On March 31, 1972, appellee entered into a lease agreement with one Frank Alessi for certain premises in Atlanta, Georgia. The same date a "landlord's assent to sublease" was executed by appellee as landlord, by Mr. Alessi as tenant under the lease agreement, and by Mr. Vlahos individually and as president of Lira, Inc., as sub-tenants. In due course, appellee brought a dispossessory action against Alessi and against Mr. Vlahos and Lira, Inc., alleging rents due in the amount of $1,500. Answering, appellants, supra, denied inter alia, a failure to pay rent due, that they were holding over the premises and, that appellee had demanded possession. Appellant's answer was accompanied by five counterclaims seeking damages in excess of $42,000 and $20,000 in punitive damages. At the trial on March 25, 1974, appellee orally moved to dismiss and strike the answer and each counterclaim. Following argument, the trial court sustained the motions and rendered judgment against Alessi, who was in default, for the rent due and ordered a Writ of Possession. Appellants' oral motion for a new trial was denied and this appeal followed. Appellee then filed a motion to dismiss the appeal to which appellant responded. The latter motion will be discussed first. Held:
1. The first ground of appellee's motion to dismiss the appeal urges that we lack jurisdiction "because of the failure of the appellants to appeal to the Appellate Division of the Civil Court of Fulton County, as required by the Act of March 10, 1933 (Ga. L. 1933, p. 290, et seq.)." That Act requires that "in all cases wherein the amount involved, exclusive of interest, attorneys fees and costs is less than $300, an appeal shall he from the order overruling or refusing the motion for a new trial, or the final order of judgment of the trial judge as the case may be to the Appellate Division of said court." Under our former Code sections relating to dispossession of a tenant for nonpayment of rent, which provided that the tenant should give a bond for double rent in order to contest the dispossession (former Code 61-303), it was held that the amount of recovery of double rent was not an "amount involved" within the meaning of the statute relating to the appeals in the Civil Court of Fulton County above mentioned. Healey Real Estate & Improvement Co. v. Wilson, 74 Ga. App. 63 (38 SE2d 747). The Act of 1970 (Ga. L. 1970, p. 968 et seq.) repealed the old and re-enacted new Code 61-302 through 61-306. In so doing, it did away with the payment of double rent by the tenant and the giving of the bond, and substituted in lieu thereof the deposit of rent by the tenant in the registry of the court. Under the old law, if a landlord won, he got a judgment for double rent; under the new law he gets a judgment for the rent. We see no substantial difference between the two, as far as an "amount involved" is concerned, and under neither the old nor new law does the amount of rents in a dispossessory proceeding control the appellate procedure. Further, under the new law, a tenant may file a counterclaim and in the present case we have a counterclaim far in excess of the $300, under which an appeal to the Appellate Division of the Civil Court of Fulton County would be required by the Act of 1933, above cited. The direct appeal to this court was proper.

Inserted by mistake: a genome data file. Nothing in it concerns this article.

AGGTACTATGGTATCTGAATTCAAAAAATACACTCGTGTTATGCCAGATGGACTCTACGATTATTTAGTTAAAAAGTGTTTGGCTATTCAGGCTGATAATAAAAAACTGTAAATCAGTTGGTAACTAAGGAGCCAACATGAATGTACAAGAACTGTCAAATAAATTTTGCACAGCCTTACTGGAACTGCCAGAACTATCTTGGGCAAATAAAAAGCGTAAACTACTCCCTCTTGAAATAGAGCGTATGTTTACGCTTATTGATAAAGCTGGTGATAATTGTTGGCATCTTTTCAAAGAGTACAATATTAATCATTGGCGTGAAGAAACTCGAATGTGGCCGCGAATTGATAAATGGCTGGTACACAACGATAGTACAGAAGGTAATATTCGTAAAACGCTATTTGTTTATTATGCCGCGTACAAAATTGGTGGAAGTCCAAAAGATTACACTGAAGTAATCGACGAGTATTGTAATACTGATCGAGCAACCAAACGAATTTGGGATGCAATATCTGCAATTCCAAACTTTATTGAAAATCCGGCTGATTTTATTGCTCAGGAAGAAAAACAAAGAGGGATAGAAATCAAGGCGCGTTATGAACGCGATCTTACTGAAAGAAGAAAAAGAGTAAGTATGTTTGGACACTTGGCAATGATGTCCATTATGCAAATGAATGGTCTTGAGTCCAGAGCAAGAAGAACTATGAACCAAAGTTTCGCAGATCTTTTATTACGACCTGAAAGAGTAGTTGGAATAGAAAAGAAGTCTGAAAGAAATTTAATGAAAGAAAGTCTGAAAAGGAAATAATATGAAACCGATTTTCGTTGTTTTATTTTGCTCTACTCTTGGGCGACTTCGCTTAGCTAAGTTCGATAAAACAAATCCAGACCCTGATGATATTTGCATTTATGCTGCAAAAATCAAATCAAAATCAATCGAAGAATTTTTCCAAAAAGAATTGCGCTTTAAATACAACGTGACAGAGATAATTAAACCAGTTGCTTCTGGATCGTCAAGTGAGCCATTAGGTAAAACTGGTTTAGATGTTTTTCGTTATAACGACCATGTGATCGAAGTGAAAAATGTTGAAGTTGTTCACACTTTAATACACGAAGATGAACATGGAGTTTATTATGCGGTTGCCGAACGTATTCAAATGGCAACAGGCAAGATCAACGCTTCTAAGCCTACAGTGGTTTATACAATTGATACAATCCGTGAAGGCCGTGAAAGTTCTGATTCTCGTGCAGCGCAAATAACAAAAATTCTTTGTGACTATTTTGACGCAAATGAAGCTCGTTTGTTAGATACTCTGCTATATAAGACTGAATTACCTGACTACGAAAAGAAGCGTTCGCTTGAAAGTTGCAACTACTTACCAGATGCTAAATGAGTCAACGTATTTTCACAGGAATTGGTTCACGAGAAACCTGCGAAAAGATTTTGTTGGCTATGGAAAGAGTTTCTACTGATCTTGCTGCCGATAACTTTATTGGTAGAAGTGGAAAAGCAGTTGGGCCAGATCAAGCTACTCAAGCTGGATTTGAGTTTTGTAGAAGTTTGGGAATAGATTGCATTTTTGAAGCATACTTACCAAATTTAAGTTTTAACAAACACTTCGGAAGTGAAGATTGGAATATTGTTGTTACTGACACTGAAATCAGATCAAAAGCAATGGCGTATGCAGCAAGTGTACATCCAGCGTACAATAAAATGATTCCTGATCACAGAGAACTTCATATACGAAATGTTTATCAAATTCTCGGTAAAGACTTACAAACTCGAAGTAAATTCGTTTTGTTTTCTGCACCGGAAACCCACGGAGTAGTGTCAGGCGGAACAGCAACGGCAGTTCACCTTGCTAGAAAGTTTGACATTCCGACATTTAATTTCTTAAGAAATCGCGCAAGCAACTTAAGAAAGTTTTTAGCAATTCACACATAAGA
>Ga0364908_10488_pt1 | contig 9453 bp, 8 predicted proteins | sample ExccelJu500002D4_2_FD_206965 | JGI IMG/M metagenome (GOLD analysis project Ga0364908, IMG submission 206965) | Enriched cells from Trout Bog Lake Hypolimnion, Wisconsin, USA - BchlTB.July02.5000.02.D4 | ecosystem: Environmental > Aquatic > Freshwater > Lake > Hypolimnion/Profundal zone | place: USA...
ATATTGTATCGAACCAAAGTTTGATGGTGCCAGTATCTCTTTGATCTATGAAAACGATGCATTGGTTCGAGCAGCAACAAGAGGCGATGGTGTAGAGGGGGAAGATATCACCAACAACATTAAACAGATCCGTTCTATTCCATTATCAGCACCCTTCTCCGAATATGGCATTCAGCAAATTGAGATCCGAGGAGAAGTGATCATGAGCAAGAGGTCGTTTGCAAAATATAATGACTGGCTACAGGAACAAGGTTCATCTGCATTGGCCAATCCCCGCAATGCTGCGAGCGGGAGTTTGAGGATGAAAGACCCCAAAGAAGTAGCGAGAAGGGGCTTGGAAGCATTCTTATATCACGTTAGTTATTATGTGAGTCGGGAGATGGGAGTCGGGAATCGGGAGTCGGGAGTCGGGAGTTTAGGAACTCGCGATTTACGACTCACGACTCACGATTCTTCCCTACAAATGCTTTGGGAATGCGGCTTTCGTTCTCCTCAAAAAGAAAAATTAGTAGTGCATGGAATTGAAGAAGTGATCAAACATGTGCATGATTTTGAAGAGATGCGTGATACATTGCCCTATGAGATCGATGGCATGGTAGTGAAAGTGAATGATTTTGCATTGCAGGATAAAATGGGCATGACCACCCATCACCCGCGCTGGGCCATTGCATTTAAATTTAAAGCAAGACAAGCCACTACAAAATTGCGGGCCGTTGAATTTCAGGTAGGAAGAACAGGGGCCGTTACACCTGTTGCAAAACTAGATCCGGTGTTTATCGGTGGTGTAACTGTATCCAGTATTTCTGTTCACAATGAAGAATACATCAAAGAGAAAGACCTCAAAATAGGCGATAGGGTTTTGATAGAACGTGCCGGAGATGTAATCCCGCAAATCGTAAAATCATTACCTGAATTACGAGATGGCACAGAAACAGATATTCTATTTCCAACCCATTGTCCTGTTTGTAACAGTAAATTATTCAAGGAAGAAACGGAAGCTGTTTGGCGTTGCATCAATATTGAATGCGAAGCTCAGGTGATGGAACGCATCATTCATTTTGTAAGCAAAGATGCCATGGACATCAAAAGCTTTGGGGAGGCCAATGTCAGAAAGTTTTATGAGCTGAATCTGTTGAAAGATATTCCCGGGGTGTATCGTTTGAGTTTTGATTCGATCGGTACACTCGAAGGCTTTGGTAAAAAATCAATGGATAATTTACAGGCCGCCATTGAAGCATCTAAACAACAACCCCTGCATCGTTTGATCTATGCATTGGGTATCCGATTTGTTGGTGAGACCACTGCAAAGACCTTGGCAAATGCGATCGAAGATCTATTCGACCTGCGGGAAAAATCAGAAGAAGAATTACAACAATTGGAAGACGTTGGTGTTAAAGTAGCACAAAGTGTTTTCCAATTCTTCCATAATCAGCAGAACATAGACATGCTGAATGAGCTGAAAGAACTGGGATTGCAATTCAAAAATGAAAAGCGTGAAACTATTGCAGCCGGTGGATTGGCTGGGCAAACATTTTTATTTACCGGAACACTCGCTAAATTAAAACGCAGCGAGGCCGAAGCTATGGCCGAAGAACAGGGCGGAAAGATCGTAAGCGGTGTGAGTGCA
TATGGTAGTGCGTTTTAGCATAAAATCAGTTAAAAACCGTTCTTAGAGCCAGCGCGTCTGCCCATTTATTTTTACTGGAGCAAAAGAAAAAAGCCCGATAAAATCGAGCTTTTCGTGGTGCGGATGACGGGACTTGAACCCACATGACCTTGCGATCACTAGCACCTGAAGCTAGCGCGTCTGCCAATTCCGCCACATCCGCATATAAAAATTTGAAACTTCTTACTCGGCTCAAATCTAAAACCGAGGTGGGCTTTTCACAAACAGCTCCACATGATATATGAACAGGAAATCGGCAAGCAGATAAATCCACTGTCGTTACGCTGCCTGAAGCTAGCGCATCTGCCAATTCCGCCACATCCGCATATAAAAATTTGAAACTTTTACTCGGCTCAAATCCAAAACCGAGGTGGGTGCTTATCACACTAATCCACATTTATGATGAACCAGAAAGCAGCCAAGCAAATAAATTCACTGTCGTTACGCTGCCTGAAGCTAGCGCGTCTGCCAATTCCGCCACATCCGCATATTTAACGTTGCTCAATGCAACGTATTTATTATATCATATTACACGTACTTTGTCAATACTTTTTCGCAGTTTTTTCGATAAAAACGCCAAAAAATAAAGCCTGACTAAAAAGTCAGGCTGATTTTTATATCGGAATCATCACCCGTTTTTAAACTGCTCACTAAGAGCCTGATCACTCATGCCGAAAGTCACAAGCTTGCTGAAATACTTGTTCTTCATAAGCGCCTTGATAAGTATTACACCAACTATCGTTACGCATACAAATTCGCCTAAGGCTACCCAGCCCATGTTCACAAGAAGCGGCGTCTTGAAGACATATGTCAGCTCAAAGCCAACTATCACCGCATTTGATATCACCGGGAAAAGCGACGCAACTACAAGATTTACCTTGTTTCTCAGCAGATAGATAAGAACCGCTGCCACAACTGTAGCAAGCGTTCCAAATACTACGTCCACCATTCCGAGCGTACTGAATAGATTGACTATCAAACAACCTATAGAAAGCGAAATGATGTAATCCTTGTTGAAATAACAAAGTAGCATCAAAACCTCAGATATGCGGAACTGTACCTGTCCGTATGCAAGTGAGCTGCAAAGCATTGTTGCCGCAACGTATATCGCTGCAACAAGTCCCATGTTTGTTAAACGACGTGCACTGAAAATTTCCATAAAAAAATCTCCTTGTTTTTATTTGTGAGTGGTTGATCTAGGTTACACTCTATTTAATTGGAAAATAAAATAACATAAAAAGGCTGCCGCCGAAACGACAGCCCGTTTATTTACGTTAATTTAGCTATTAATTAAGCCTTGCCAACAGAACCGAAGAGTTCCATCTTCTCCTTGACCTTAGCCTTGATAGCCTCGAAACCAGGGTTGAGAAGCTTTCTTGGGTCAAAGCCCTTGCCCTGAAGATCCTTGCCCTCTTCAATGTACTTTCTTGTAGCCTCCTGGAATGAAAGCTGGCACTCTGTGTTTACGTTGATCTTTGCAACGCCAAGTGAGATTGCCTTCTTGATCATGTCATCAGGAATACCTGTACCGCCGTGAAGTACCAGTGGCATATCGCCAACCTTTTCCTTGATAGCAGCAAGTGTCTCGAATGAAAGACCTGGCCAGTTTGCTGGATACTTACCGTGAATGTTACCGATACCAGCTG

New Code 61-306 provides that "Any judgment by the trial court shall be appealable pursuant to Title 6 of the Georgia Code Annotated." Whether this enactment would remove even the $300 limitation, under the rule that a general law takes precedence over a special law, it is not necessary to decide in the present case.